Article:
Exploring Laodikeia

Exploring Laodikeia: A Visitor’s Guide


About five kilometers north of Denizli and eight kilometers from Pamukkale, Laodikeia is often overlooked by tourists rushing from the coast to Pamukkale to see the world-famous White Terraces on a day trip. However, if you have a little more time, a visit to this nearby sprawling ancient city, which Cicero once called home, is worth spending the night in Pamukkale. The fact that it is much less known than Ephesus or Pamukkale’s Hierapolis means that this is an attraction that you won’t have to share with the crowds, making for a very peaceful sightseeing experience.


Referred to by locals as Eskihisar (Old Castle), the ruined place of the old Laodikeia (or Laodicea) was built on the site of an earlier settlement originally known as Diospolis and later as Rhoas. Laodikeia was founded by Antiochos II of Syria (261-246 BC), who named it after his wife Laodice. Part of the kingdom of Pergamum after the Treaty of Apameia in 188 BC, the city subsequently passed into Roman hands. Its commercial activities and especially the wool and textile industries made it one of the richest cities in Asia Minor and after a devastating earthquake in 60 AD. The wealthy citizens could rebuild the city from their own resources.

Laodikeia was home to one of the oldest Christian communities of the Roman Empire and ranked among the Seven Churches of Asia (as mentioned in Revelation 1:11; 3:14; Colossians 4:13ff). After the conquest by the Seljuk Turks at the end of the 11th century, the city fell into decline and in the 13th century the remaining inhabitants left the site and moved to Ladik (modern Denizli).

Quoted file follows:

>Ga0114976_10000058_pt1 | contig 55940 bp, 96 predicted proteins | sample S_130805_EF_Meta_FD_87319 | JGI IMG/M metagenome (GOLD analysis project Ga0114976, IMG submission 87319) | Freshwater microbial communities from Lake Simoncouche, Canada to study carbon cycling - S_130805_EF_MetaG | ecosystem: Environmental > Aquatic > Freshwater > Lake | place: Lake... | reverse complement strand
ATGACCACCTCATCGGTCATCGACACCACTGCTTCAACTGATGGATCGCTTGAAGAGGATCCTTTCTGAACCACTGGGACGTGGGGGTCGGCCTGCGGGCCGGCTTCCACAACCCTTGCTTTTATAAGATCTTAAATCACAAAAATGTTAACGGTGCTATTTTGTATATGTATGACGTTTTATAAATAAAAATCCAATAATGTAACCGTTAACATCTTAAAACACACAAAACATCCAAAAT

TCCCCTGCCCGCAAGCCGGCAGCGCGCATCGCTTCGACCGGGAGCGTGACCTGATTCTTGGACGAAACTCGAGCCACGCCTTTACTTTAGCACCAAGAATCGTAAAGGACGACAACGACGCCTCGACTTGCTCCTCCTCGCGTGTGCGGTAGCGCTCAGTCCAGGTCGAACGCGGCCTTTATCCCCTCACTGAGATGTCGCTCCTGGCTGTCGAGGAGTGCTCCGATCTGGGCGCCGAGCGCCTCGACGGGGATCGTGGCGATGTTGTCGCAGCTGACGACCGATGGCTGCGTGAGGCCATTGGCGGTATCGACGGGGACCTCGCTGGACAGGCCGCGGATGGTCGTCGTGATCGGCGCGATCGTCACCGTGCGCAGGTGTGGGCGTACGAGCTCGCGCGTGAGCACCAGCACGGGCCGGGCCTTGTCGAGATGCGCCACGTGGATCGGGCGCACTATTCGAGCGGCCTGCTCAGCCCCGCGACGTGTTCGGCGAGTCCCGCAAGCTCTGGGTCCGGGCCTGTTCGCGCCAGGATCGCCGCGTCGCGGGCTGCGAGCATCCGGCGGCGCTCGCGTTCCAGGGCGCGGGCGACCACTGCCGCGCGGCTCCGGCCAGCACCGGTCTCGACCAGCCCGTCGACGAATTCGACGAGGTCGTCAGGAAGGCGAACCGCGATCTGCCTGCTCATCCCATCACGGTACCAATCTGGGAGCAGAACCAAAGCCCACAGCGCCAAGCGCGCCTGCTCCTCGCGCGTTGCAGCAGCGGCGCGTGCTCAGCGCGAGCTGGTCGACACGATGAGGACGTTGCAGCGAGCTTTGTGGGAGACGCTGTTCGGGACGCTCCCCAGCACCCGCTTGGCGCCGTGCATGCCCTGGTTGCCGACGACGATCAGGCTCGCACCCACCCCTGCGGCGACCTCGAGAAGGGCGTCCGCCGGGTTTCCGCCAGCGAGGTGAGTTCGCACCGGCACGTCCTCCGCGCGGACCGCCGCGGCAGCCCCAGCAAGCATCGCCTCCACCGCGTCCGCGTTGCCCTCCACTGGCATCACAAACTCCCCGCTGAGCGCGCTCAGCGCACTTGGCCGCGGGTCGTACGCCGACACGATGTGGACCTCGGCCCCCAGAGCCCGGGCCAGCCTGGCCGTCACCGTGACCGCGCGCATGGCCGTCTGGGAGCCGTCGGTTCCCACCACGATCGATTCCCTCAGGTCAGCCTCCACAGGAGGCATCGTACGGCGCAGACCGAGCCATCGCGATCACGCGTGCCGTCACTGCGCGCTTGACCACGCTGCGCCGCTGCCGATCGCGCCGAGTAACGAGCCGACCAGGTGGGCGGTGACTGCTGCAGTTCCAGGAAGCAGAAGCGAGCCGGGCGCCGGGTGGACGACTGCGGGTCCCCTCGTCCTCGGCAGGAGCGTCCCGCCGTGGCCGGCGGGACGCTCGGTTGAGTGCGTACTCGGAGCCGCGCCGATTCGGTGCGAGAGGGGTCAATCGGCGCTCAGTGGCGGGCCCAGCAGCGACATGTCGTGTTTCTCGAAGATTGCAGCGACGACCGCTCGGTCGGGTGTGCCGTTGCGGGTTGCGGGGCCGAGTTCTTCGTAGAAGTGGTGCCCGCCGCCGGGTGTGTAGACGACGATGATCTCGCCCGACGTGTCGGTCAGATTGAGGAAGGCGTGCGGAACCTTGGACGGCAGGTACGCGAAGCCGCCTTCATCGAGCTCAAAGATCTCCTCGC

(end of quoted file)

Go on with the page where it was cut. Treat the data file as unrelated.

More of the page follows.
Read also: 14 Top Rated Tourist Attractions in Pamukkale

The website

The website
The website

The scant remains of Laodikeia are spread over an undulating plateau (one square kilometer), which is dissected by the road from Eskihisar to Goncali. Three ports allowed access through the walls and ruins of a old bridge are visible under the northwest gate. This gate to Ephesus, triple arched and flanked by towers, was dedicated to Emperor Domitian (81-96 AD).

On the southwestern side of the site a number of buildings were built under the emperor Vespasian (AD 69-79), including a stadium (350 x 60 meters) and a large building known as the Palati, which was a gymnasium or a bathhouse. An aqueduct carrying water from the spring of Baspinar (next to the old administrative offices in Denizli) ended in a five-meter high water tower, where water was distributed to different parts of the city. It is a short distance beyond the city walls city ​​of the dead.

To the northeast, one odeon stands on a terrace on a hill. In the middle of the hill on the left are the remains of a Roman nymphaeum, which was excavated in 1962/63 by French archaeologists. A square water pool, with a semi-circular fountain and a number of rooms, is flanked on two sides by pillars. The complex was later used as a chapel. Nearby, the remains of a larger one Ionic temple can be seen, and on the northeastern edge of the plateau lies the rubble of a large theater. Further north is a smaller and better preserved one theater. The acropolis at the northern tip is relatively small.


Location: Laodikeia is located about 5 km north of Denizli

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